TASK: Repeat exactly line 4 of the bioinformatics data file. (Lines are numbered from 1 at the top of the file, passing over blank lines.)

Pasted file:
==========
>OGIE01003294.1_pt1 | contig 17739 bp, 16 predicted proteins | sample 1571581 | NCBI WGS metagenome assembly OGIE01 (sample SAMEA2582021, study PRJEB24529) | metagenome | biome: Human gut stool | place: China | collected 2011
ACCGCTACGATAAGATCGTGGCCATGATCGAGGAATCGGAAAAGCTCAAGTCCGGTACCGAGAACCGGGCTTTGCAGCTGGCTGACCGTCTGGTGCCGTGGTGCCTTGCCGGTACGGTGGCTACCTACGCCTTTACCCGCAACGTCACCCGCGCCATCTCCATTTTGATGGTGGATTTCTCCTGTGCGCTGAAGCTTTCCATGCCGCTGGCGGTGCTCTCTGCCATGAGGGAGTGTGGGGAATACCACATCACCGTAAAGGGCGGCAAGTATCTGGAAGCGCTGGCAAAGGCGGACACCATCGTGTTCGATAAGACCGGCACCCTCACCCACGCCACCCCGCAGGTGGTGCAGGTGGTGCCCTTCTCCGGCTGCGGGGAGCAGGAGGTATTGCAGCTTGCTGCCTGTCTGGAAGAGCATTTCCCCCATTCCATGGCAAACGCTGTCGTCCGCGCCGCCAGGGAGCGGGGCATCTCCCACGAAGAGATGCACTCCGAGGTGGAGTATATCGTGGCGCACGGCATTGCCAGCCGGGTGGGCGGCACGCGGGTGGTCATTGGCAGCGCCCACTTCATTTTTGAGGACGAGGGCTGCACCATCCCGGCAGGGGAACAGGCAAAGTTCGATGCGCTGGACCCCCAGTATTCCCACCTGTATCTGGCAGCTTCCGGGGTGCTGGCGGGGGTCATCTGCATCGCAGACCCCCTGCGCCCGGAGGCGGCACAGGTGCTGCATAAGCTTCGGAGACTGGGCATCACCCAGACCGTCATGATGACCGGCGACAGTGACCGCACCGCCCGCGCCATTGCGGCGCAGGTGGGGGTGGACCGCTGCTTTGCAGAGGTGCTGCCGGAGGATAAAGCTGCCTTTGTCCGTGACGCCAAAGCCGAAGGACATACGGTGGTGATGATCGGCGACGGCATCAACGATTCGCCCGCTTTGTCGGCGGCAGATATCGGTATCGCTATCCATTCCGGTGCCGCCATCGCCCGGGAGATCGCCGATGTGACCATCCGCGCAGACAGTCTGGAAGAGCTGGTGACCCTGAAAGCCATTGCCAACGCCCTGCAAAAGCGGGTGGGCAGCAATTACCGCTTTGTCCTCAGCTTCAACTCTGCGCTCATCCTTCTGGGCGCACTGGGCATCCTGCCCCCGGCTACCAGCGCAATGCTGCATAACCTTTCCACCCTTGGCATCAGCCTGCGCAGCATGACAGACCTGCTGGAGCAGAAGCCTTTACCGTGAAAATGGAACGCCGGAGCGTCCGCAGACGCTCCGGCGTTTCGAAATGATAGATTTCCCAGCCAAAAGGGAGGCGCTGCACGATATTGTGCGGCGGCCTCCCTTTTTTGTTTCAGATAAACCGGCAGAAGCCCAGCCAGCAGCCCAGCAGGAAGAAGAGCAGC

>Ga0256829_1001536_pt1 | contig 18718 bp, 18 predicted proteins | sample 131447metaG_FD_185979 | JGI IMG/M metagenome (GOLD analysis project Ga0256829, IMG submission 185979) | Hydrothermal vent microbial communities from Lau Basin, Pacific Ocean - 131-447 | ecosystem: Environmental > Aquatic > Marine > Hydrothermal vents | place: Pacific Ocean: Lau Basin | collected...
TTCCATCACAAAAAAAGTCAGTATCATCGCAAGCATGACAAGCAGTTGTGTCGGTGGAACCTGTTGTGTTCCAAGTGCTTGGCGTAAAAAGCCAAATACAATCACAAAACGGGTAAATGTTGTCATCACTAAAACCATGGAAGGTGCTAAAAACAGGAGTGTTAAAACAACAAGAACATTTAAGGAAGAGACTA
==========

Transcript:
TTCCATCACAAAAAAAGTCAGTATCATCGCAAGCATGACAAGCAGTTGTGTCGGTGGAACCTGTTGTGTTCCAAGTGCTTGGCGTAAAAAGCCAAATACAATCACAAAACGGGTAAATGTTGTCATCACTAAAACCATGGAAGGTGCTAAAAACAGGAGTGTTAAAACAACAAGAACATTTAAGGAAGAGACTA